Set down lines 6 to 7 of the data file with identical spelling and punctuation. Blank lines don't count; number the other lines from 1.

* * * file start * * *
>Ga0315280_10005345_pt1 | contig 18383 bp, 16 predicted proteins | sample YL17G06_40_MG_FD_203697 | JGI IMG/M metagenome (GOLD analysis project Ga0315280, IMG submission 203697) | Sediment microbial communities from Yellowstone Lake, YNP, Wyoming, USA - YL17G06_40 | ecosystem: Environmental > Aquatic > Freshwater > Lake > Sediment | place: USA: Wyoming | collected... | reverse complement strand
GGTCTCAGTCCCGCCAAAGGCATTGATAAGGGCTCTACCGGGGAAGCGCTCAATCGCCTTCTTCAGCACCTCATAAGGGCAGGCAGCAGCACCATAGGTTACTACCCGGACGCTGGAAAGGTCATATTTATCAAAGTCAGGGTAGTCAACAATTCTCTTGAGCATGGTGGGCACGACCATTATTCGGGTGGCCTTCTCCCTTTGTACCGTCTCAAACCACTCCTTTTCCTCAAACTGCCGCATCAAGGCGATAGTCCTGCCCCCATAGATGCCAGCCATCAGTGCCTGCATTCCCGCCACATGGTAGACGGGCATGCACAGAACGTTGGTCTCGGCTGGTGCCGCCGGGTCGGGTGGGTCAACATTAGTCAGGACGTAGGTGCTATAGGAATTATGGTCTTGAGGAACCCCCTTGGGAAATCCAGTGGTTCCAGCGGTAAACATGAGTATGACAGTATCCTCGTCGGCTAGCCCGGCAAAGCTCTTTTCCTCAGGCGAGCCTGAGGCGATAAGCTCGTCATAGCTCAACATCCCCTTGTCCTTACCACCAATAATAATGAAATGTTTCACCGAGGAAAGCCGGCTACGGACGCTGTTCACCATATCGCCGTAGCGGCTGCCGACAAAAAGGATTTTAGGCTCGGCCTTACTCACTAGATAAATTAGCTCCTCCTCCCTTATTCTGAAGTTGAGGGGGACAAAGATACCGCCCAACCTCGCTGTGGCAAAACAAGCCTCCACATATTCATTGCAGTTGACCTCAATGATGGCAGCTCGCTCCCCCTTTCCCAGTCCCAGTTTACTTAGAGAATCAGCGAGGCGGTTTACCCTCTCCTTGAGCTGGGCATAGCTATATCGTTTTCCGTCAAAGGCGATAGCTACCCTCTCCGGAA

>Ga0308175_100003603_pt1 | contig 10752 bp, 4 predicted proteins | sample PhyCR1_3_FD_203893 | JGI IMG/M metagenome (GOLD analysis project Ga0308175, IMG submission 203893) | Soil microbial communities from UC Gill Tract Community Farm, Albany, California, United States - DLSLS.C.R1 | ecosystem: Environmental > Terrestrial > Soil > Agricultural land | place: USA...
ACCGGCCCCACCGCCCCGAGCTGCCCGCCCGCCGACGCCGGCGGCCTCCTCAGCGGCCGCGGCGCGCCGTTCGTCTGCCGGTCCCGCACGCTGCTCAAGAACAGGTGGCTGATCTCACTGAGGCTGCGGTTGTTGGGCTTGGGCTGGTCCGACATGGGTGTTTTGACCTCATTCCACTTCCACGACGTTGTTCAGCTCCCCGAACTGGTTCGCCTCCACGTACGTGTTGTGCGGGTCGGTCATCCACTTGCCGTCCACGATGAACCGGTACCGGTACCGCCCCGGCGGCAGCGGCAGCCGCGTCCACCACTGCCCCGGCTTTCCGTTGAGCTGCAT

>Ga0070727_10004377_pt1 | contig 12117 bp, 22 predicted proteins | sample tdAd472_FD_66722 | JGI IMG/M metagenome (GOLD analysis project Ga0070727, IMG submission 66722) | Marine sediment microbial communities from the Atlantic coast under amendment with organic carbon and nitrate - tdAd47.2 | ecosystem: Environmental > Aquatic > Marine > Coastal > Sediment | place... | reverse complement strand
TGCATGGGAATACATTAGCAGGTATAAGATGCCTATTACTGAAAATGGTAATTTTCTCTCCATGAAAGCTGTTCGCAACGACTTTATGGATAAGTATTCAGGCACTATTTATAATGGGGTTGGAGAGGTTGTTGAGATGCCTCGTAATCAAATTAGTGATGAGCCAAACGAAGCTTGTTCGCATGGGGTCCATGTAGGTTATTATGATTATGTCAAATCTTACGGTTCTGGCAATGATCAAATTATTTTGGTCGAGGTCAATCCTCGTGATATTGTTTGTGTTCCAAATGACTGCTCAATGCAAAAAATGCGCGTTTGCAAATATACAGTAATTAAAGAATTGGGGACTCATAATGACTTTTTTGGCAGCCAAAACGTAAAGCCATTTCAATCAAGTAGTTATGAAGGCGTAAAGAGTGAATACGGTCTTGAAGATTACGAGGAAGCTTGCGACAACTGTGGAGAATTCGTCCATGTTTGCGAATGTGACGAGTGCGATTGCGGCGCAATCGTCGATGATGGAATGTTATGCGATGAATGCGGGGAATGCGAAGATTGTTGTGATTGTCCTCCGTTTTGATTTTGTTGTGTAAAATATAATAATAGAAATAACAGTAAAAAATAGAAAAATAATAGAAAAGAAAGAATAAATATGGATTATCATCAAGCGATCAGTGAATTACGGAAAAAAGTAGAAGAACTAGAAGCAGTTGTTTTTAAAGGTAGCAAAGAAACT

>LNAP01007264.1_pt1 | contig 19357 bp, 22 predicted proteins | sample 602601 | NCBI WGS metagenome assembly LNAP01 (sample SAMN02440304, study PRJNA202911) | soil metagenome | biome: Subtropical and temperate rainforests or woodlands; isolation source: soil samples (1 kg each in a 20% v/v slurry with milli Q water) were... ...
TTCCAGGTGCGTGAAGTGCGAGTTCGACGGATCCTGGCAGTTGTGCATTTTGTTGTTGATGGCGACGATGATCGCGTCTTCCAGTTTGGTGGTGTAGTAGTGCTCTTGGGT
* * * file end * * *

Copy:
TGCATGGGAATACATTAGCAGGTATAAGATGCCTATTACTGAAAATGGTAATTTTCTCTCCATGAAAGCTGTTCGCAACGACTTTATGGATAAGTATTCAGGCACTATTTATAATGGGGTTGGAGAGGTTGTTGAGATGCCTCGTAATCAAATTAGTGATGAGCCAAACGAAGCTTGTTCGCATGGGGTCCATGTAGGTTATTATGATTATGTCAAATCTTACGGTTCTGGCAATGATCAAATTATTTTGGTCGAGGTCAATCCTCGTGATATTGTTTGTGTTCCAAATGACTGCTCAATGCAAAAAATGCGCGTTTGCAAATATACAGTAATTAAAGAATTGGGGACTCATAATGACTTTTTTGGCAGCCAAAACGTAAAGCCATTTCAATCAAGTAGTTATGAAGGCGTAAAGAGTGAATACGGTCTTGAAGATTACGAGGAAGCTTGCGACAACTGTGGAGAATTCGTCCATGTTTGCGAATGTGACGAGTGCGATTGCGGCGCAATCGTCGATGATGGAATGTTATGCGATGAATGCGGGGAATGCGAAGATTGTTGTGATTGTCCTCCGTTTTGATTTTGTTGTGTAAAATATAATAATAGAAATAACAGTAAAAAATAGAAAAATAATAGAAAAGAAAGAATAAATATGGATTATCATCAAGCGATCAGTGAATTACGGAAAAAAGTAGAAGAACTAGAAGCAGTTGTTTTTAAAGGTAGCAAAGAAACT

>LNAP01007264.1_pt1 | contig 19357 bp, 22 predicted proteins | sample 602601 | NCBI WGS metagenome assembly LNAP01 (sample SAMN02440304, study PRJNA202911) | soil metagenome | biome: Subtropical and temperate rainforests or woodlands; isolation source: soil samples (1 kg each in a 20% v/v slurry with milli Q water) were... ...